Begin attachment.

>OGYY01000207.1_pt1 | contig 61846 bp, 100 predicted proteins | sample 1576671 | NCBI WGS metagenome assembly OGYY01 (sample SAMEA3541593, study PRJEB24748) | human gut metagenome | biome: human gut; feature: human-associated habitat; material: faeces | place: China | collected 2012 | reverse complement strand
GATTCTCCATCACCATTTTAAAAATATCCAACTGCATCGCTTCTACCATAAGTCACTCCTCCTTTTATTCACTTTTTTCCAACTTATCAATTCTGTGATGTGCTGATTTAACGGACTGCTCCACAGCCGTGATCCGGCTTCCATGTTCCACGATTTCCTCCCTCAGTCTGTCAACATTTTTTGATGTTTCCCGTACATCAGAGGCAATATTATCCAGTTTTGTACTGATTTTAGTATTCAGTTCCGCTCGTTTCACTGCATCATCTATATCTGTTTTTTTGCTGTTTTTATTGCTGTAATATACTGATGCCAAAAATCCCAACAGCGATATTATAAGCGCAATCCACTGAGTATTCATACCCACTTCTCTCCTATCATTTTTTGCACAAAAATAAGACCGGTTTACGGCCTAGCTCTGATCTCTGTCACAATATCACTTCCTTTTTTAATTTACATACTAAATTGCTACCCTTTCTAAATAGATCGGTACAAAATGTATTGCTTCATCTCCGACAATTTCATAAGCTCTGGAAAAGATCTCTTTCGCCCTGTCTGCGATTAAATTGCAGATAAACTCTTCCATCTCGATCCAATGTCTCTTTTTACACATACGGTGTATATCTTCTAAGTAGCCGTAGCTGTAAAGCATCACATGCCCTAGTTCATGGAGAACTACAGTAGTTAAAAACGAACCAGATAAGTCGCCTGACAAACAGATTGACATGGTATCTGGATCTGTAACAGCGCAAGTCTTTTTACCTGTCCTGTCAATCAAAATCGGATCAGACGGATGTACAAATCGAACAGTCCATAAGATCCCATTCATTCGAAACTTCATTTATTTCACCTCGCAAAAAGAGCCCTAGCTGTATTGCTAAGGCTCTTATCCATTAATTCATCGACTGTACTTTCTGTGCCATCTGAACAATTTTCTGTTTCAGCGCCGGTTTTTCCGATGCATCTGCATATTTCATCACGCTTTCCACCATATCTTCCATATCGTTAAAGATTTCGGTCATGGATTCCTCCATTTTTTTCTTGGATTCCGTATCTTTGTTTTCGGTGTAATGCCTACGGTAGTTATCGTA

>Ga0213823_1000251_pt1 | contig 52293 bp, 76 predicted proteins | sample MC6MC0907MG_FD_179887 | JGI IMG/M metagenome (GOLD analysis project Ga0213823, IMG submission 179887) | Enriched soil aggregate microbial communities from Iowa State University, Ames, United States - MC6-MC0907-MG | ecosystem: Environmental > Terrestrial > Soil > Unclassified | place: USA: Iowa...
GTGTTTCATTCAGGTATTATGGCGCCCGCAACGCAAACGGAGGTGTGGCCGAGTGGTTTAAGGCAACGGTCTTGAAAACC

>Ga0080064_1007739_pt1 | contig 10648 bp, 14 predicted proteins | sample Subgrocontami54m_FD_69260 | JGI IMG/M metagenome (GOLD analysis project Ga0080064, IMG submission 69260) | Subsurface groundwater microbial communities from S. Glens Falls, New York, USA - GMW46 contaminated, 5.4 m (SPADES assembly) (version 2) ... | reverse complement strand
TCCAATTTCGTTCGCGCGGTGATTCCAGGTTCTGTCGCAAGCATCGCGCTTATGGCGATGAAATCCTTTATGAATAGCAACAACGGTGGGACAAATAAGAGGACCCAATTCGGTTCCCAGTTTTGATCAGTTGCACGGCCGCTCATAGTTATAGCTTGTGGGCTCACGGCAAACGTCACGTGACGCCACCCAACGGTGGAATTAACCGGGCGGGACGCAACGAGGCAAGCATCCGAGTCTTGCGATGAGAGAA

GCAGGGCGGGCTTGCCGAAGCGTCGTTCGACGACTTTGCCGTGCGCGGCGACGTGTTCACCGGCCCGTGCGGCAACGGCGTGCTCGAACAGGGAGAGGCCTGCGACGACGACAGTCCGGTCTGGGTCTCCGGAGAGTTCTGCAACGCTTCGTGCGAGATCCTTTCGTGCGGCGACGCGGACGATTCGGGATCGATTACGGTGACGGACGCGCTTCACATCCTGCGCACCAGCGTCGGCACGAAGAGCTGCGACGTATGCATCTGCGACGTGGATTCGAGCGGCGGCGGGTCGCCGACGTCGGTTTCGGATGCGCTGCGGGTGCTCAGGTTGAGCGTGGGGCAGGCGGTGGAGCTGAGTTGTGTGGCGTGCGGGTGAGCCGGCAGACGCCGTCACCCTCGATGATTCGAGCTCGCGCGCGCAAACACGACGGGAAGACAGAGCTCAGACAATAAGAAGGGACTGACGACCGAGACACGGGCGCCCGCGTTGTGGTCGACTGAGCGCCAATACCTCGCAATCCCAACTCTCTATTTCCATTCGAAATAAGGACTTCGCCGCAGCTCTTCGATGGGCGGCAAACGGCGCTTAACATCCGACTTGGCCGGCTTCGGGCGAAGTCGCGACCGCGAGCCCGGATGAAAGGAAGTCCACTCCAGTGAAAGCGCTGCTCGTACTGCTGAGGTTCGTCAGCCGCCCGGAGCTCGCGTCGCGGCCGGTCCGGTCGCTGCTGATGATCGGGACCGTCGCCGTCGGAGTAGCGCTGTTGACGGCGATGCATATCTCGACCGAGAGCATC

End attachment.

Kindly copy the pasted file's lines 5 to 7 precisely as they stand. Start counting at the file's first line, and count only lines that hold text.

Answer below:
>Ga0080064_1007739_pt1 | contig 10648 bp, 14 predicted proteins | sample Subgrocontami54m_FD_69260 | JGI IMG/M metagenome (GOLD analysis project Ga0080064, IMG submission 69260) | Subsurface groundwater microbial communities from S. Glens Falls, New York, USA - GMW46 contaminated, 5.4 m (SPADES assembly) (version 2) ... | reverse complement strand
TCCAATTTCGTTCGCGCGGTGATTCCAGGTTCTGTCGCAAGCATCGCGCTTATGGCGATGAAATCCTTTATGAATAGCAACAACGGTGGGACAAATAAGAGGACCCAATTCGGTTCCCAGTTTTGATCAGTTGCACGGCCGCTCATAGTTATAGCTTGTGGGCTCACGGCAAACGTCACGTGACGCCACCCAACGGTGGAATTAACCGGGCGGGACGCAACGAGGCAAGCATCCGAGTCTTGCGATGAGAGAA

GCAGGGCGGGCTTGCCGAAGCGTCGTTCGACGACTTTGCCGTGCGCGGCGACGTGTTCACCGGCCCGTGCGGCAACGGCGTGCTCGAACAGGGAGAGGCCTGCGACGACGACAGTCCGGTCTGGGTCTCCGGAGAGTTCTGCAACGCTTCGTGCGAGATCCTTTCGTGCGGCGACGCGGACGATTCGGGATCGATTACGGTGACGGACGCGCTTCACATCCTGCGCACCAGCGTCGGCACGAAGAGCTGCGACGTATGCATCTGCGACGTGGATTCGAGCGGCGGCGGGTCGCCGACGTCGGTTTCGGATGCGCTGCGGGTGCTCAGGTTGAGCGTGGGGCAGGCGGTGGAGCTGAGTTGTGTGGCGTGCGGGTGAGCCGGCAGACGCCGTCACCCTCGATGATTCGAGCTCGCGCGCGCAAACACGACGGGAAGACAGAGCTCAGACAATAAGAAGGGACTGACGACCGAGACACGGGCGCCCGCGTTGTGGTCGACTGAGCGCCAATACCTCGCAATCCCAACTCTCTATTTCCATTCGAAATAAGGACTTCGCCGCAGCTCTTCGATGGGCGGCAAACGGCGCTTAACATCCGACTTGGCCGGCTTCGGGCGAAGTCGCGACCGCGAGCCCGGATGAAAGGAAGTCCACTCCAGTGAAAGCGCTGCTCGTACTGCTGAGGTTCGTCAGCCGCCCGGAGCTCGCGTCGCGGCCGGTCCGGTCGCTGCTGATGATCGGGACCGTCGCCGTCGGAGTAGCGCTGTTGACGGCGATGCATATCTCGACCGAGAGCATC